Silent Hill is a strange series. Since their initial release in 1999, the games have always felt a bit awkward. They had clunky combat, flat voice acting, and numerous other quirks, but despite all of this, they still managed to capture the curiosity of players across the globe. Something about the Silent Hill games was just so alien that it was hard not to be intrigued. Understanding and recapturing that magic is a tall order, but there are plenty of lessons that previous games can teach Vatra Games, the developer behind Silent Hill: Downpour. What the developer has shown looks promising; we just hope it keeps these examples in mind.
The first Silent Hill was all about the town. The game did an excellent job of creating an environment of hostility and terror. It also didn't smack you over the head with its scares; instead, it nurtured a sense of foreboding through its presentation. A great example of this took place with the first otherworld transition sequence. Up to that point, your character, Harry, had been jogging through the fog-choked streets of Silent Hill looking for his daughter. Then, he turned down the wrong alleyway, and the whole thing went to hell.
This sequence made excellent use of framing and sound to craft a great introduction to Silent Hill.Everything was the opposite of what had come before. The alleyway was narrow and claustrophobic. The traditional, third-person camera angle gave way to more disorienting fixed-camera shots. Music--a heavy, industrial thumping--swelled up from the background to join the iconic wail of an air-raid siren. Layered together, these elements stretched the player's nerves to the edge. Then, Harry was attacked--and killed. All of that buildup paid off in a moment of helplessness. This outstanding sequence made excellent use of the medium's fundamentals to craft a powerful introduction to Silent Hill.
The story of Silent Hill 2 stuck in the minds of players long after the game was released, and that was for good reason. While the first game told a mysterious tale of cults and demons, the second grounded its narrative in something we could relate to: the characters. It focused on James--his guilt, desperation, and conflicting emotions with love-interest Maria. We witnessed his torment and became invested as he struggled to overcome this nightmare. The game also elegantly wove the town of Silent Hill into the plot and used it as a medium that manifested James' guilt in the form of horrific monsters, as well as one iconic villain. Silent Hill 2 was a gripping story of human emotion pushed to its limits, and it endures as a prime example of narrative-driven gaming.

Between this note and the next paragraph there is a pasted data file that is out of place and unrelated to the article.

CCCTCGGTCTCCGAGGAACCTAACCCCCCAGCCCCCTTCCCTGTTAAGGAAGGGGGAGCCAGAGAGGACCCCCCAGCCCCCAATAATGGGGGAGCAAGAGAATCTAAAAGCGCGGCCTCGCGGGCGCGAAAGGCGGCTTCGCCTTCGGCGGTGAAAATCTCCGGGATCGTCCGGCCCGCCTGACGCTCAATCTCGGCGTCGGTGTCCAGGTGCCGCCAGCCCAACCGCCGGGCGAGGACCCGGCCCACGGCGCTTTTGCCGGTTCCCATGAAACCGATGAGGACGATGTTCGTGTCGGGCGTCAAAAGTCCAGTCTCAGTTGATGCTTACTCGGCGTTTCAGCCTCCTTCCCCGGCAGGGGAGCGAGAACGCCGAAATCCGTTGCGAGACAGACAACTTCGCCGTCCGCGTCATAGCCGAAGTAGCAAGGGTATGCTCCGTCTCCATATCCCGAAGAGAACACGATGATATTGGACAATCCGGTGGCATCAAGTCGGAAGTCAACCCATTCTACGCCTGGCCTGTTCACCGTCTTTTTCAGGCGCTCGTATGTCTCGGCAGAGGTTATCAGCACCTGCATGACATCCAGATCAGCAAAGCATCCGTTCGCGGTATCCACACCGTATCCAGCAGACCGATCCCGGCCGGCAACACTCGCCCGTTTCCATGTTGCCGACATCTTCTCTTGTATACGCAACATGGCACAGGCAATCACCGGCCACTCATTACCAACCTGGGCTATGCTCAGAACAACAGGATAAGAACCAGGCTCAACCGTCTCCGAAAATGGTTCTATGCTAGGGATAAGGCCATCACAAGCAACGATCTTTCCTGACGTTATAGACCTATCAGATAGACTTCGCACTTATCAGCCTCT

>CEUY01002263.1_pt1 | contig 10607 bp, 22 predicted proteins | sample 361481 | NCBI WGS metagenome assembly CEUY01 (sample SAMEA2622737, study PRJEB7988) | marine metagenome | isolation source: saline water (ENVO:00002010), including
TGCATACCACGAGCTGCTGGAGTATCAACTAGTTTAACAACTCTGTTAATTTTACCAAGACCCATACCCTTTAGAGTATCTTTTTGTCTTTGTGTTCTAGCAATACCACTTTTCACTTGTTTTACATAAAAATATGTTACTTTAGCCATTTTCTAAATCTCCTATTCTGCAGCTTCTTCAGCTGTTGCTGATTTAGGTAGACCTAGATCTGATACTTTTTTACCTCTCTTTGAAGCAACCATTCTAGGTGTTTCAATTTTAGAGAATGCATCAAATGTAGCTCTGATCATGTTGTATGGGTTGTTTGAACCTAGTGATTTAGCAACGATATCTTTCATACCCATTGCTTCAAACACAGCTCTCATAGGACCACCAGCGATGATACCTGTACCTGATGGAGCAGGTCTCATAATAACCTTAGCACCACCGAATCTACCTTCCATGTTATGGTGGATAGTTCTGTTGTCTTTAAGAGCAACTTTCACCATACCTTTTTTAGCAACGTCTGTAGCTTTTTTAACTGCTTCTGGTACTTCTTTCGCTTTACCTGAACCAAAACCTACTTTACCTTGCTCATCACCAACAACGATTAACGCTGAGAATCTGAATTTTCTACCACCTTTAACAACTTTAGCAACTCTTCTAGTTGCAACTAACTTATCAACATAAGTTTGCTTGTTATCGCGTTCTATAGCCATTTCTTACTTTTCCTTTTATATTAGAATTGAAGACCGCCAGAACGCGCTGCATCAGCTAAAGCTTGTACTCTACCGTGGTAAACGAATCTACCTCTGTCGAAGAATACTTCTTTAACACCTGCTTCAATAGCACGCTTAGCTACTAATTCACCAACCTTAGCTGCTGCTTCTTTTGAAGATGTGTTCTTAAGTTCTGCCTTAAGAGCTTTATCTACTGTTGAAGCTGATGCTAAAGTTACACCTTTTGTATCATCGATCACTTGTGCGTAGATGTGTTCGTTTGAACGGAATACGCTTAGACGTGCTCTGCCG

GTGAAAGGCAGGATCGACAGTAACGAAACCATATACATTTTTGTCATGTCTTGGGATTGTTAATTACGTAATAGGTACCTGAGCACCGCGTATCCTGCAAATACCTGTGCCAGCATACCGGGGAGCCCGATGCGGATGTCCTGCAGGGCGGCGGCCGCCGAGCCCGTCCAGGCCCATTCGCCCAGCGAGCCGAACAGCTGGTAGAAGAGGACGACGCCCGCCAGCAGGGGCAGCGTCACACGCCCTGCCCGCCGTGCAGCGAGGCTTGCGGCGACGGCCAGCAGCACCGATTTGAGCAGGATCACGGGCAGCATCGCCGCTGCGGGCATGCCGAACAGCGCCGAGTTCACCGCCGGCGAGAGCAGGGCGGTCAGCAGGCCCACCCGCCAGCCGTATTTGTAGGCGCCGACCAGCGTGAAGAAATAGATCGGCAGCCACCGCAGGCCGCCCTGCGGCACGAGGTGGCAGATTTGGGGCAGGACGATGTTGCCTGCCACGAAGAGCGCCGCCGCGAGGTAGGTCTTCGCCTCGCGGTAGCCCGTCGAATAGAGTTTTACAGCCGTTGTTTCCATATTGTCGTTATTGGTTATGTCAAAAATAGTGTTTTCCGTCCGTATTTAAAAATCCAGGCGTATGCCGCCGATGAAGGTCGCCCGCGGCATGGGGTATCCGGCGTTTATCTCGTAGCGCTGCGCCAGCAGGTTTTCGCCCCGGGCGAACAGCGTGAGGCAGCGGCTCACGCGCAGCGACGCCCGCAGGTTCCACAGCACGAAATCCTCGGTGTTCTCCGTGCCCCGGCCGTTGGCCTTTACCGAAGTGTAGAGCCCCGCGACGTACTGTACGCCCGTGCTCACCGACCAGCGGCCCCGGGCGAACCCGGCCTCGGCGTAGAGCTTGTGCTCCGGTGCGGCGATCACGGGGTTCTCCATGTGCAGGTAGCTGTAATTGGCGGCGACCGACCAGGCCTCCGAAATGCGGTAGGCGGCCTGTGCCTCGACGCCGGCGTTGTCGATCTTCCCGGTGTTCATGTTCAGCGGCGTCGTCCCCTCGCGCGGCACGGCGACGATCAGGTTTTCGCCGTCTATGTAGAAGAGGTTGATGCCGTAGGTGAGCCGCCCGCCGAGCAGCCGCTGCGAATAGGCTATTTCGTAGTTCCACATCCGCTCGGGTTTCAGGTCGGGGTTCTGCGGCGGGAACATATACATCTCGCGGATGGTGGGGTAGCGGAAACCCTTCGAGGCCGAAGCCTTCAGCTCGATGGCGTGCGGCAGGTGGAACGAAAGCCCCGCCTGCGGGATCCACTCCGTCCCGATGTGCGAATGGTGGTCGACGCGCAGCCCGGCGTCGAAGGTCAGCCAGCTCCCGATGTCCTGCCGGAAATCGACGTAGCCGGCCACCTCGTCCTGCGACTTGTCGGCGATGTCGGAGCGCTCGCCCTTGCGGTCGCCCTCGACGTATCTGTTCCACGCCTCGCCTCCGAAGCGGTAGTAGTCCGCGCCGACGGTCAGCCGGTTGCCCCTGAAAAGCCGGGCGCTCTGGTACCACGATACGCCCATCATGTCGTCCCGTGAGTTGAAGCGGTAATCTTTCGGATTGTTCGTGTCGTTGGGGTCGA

Silent Hill: Homecoming featured well-crafted stages that broke from the series' tradition. Typically, players explored long hallways inside of hospitals, hotels, and the occasional sewer. Locked doors and broken locks were the true villains of these haunted houses. And while Homecoming was no exception, it had some new locations unlike anything seen before. Hell Descent was a great example. This stage presented an ongoing downward spiral that went into a tower of fire and rusted metal. The player was always climbing down, with the only locked doors being those labeled "Exit." It was a literal descent into madness. Hell Descent retained all of the monsters and puzzles players expected within a setting that offered a refreshing change of pace.
Things were different in Silent Hill: Shattered Memories. This divisive game took a lot of chances by redesigning the look and feel of Silent Hill. In particular, Shattered Memories did an excellent job of getting in your head. The ongoing psychological exam, and its influence on the game's world, let you inject a bit of personality into the story. This was something rarely seen outside of the role-playing genre. The chase sequences forwent the game's clunky combat for a mixture of action and terror. Of course, sometimes this terror gave way to frustration after multiple failures--but at least it was something different.
These are just some examples of what makes Silent Hill stand out. The series has always provided a horror experience that's difficult to find elsewhere in video games. Other series are fine with swapping scares for action, but the Silent Hill games endure with a slow, creeping sense of dread. When done well, these genuine moments of terror persist long after the pomp and circumstance of other games have faded. Executing on this takes a special talent, and with any luck, the team at Vatra can put its own, unique stamp on the series.